This article was originally posted on the Open Government Partnership blog: http://www.opengovpartnership.org/blog/tim-hughes/2014/02/07/developing-open-government-plan-open
Read about how the UK’s 2013-15 National Action Plan was developed, the benefits, and what we learnt: http://www.opengovernment.org.uk/national-action-plan/story-of-the-uk-national-action-plan-2013-15/
New laws, standards, policies, processes and technologies are critical for opening up government, but arguably just as (if not more) important are new cultures, behaviours and ways of working within government and civil society.
The development of an OGP National Action Plan, therefore, presents a twofold opportunity for opening up government: On the one hand it should be used to deliver a set of robust and ambitious commitments to greater transparency, participation and accountability. But just as importantly, the process of developing a NAP should also be used to model new forms of open and collaborative working within government and civil society. These two purposes of a NAP should be mutually reinforcing. An open and collaborative process can – as was the case in the UK – help to deliver a more robust and ambitious action plan, which in turn can demonstrate the efficacy of working in the open.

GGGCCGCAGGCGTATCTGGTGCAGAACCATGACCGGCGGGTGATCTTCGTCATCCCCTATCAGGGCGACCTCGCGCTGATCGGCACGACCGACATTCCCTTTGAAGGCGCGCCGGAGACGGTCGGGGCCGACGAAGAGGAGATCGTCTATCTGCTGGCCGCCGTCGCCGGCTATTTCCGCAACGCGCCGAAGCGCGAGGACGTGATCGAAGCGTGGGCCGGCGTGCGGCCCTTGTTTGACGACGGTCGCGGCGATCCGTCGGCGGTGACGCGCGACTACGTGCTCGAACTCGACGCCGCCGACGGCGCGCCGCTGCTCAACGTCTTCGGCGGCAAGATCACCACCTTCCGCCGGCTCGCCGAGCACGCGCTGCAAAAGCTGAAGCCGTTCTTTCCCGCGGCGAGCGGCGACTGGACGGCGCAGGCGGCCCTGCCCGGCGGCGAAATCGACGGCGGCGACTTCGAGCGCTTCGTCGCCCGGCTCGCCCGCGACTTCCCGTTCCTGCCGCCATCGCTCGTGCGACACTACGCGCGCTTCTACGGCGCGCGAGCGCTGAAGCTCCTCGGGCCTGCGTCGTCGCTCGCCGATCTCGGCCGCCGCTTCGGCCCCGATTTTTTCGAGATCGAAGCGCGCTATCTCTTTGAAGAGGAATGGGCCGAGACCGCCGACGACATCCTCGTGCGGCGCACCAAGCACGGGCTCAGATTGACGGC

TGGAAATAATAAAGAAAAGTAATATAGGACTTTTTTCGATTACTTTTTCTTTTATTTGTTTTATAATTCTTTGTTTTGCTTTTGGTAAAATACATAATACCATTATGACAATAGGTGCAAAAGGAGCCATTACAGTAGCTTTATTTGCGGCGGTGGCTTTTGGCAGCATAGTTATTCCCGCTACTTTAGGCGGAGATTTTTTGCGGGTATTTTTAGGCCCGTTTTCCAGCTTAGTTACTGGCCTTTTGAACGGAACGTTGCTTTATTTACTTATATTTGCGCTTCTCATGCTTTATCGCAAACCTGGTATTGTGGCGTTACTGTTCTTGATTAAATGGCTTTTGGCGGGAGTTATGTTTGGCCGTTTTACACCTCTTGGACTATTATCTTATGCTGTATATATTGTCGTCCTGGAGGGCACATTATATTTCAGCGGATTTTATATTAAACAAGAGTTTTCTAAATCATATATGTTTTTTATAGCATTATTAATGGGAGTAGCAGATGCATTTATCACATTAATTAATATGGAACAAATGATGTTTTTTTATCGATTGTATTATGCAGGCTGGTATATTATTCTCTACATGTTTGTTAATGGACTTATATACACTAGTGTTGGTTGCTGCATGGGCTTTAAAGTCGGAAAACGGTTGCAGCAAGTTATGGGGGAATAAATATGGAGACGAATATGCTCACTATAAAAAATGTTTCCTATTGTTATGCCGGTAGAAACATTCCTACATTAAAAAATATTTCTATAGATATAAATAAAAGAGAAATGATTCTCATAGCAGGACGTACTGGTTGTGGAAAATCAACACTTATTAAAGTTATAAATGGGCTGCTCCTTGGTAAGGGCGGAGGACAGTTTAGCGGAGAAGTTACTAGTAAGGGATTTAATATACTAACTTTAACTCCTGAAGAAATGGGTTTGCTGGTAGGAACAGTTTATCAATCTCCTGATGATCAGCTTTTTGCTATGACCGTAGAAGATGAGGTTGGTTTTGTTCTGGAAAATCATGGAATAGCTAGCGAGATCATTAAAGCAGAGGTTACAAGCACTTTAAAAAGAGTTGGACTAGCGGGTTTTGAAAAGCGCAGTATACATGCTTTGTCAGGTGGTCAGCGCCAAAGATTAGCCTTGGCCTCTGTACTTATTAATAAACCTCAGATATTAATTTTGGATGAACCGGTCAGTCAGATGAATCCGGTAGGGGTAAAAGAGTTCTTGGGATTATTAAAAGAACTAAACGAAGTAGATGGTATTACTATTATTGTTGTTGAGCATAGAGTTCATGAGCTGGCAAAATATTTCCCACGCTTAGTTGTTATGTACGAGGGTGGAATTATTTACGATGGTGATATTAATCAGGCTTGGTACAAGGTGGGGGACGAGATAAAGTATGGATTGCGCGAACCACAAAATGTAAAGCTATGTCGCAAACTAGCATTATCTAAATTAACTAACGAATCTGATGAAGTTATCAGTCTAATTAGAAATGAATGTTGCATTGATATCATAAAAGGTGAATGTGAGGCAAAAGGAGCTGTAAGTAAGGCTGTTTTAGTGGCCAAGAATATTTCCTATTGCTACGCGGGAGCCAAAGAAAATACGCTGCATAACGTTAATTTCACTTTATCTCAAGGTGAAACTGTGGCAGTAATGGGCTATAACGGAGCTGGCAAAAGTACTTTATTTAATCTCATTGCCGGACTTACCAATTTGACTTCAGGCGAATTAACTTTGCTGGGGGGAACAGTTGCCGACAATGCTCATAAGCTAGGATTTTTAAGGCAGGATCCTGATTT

You could even go one step further to say that the development of an National Action Plan should present an (almost) “ideal” vision of what open government in a country could look like. If governments aren’t being open as they’re developing an open government action plan, then there’s arguably little hope that they’ll be open elsewhere.
As coordinators of the UK OGP civil society network, this was on our mind at the beginning and throughout the development of the UK’s 2013-15 National Action Plan. Crucially, it was also on the minds of our counterparts in the UK Government. From the start, therefore, the process was developed with the intention that it should itself model the principles of open government. Members of the UK OGP civil society network met with policy officials from the UK Government on a regular basis to scope out and develop the action plan, and we published regular updates of our discussions and progress for others to follow and engage with. The process wasn’t without its challenges – and there’s still much more we can do to open it up further in the future – but it was successful in moving far beyond the typical model of government deciding, announcing and defending its intentions and in delivering an action plan with some strong and ambitious commitments.
One of the benefits of working in an open and collaborative way is that it enabled us to conduct and publish a full – warts and all – review of what went well and what didn’t. So, consider this is an invitation to delve into our successes and failures, a challenge to do it better and a request to help us to do so too. Head over to the UK OGP civil society network blog to read about what we did, and tell us what you think: http://www.opengovernment.org.uk/national-action-plan/story-of-the-uk-national-action-plan-2013-15/